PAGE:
Former Raiders receiver Tim Brown is backtracking from his suggestions that his old coach Bill Callahan sabotaged the team in Super Bowl XXXVII.
“I have never said that he sabotaged the game,” Brown said Wednesday morning on the Dan Patrick Show. “All I’m saying is, all I was saying after the game was, you know, the question was asked about this situation, but no one ever said — and I said on the radio show last Saturday night — that’s something that could never be proven. We can’t go inside the mind of Bill Callahan and say, ‘Oh, yeah, we knew exactly what he was thinking, what he was trying to do.’ All I’m saying is, the question was asked. But of course the media hears ‘sabotage’ and ‘Bill Callahan’ and ‘throwing the football game,’ now they’re saying ‘Throwing the football game’ and that terminology was never used. But that wasn’t the intent.”
If you’re having a hard time following Brown’s line of thinking there, you’re not alone. Brown started this whole thing by saying in a radio interview on Saturday that he believes Callahan “hated the Raiders so much that he would sabotage the Super Bowl so his friend can win the Super Bowl.” Brown acknowledged in the interview that he couldn’t prove it, but just because Brown admits he can’t prove the allegation doesn’t mean he didn’t make the allegation. Brown did make the allegation.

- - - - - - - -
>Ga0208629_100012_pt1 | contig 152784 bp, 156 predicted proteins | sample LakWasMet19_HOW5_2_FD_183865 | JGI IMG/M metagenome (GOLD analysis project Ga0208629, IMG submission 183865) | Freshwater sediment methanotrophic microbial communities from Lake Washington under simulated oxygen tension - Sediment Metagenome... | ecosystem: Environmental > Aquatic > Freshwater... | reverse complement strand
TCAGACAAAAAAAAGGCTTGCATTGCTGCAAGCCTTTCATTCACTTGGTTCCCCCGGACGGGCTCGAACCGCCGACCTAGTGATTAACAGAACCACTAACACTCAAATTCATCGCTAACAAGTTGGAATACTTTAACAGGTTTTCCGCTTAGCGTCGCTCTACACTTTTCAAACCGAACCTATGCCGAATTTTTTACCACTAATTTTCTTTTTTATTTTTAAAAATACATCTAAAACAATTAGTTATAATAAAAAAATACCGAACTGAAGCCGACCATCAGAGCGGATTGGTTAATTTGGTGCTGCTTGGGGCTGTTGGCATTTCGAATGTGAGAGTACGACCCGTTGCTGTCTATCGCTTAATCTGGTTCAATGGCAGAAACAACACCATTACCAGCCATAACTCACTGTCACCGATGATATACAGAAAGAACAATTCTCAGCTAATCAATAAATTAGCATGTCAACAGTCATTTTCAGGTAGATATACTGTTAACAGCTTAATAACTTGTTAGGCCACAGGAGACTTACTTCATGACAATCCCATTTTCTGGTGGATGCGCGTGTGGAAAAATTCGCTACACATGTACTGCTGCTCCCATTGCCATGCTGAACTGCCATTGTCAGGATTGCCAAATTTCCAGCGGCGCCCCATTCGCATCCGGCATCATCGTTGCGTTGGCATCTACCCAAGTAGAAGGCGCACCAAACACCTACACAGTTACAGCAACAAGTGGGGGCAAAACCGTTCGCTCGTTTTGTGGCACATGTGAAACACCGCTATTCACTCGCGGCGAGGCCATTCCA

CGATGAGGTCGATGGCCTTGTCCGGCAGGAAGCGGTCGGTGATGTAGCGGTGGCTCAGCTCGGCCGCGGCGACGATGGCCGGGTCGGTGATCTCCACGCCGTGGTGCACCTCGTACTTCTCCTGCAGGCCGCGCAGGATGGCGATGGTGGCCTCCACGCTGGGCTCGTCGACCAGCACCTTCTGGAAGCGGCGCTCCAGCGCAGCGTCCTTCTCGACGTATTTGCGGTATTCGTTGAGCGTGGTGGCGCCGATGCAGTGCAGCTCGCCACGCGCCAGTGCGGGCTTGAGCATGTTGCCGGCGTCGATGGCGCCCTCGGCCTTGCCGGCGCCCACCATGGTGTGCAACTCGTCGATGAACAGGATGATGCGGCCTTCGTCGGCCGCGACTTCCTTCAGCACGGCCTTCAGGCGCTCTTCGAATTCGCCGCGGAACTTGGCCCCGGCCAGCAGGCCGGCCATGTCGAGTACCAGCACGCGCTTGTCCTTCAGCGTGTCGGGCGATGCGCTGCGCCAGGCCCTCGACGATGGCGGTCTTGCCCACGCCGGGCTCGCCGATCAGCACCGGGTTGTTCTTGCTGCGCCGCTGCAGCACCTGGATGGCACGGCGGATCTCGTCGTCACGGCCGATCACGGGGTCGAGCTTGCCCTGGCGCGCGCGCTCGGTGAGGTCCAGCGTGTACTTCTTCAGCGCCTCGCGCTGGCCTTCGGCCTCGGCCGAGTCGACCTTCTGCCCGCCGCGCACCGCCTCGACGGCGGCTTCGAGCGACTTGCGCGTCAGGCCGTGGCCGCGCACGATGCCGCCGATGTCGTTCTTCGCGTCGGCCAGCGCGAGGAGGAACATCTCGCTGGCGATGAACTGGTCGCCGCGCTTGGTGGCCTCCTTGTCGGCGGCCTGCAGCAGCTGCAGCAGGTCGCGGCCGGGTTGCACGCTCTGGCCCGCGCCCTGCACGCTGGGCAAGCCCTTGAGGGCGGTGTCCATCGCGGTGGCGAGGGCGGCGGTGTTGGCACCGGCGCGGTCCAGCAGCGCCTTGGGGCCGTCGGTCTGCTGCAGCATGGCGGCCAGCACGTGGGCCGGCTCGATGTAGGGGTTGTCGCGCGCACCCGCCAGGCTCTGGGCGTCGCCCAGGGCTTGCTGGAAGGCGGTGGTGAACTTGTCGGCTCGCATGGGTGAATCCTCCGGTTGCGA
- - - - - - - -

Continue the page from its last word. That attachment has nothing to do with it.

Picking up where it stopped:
Brown also says he only made the allegation because he wanted to defend former Raiders center Barret Robbins, who disappeared on the team the day before the Super Bowl. According to Brown, it was Callahan suddenly changing the game plan on Friday that caused Robbins to go into a panic and leave the team on Saturday.
“The fact of the matter is, this was all about Barret,” Brown said. “I mean, there were some things being said about Barret that I felt as if I had to tell the whole story so people could at least put in context what possibly could have happened to the kid two days before the biggest game of his life. But I didn’t say that Bill sabotaged the game. I wouldn’t say that, because that’s not something I would ever have knowledge about. But I have to say that the word was thrown around, not just by myself but by several folks right after the game.”
Brown’s claim about Robbins, however, doesn’t make a lot of sense. Robbins has struggled with mental illness for most of his adult life and has behaved erratically many times. Blaming Callahan for one element of the long history of personal and legal problems that Robbins has had is extremely unfair.
And it’s also extremely unfair for Brown to throw out such a serious allegation against Callahan when he acknowledges that he has no real basis for it. No matter what Brown may say now, he can’t put that toothpaste back in the tube.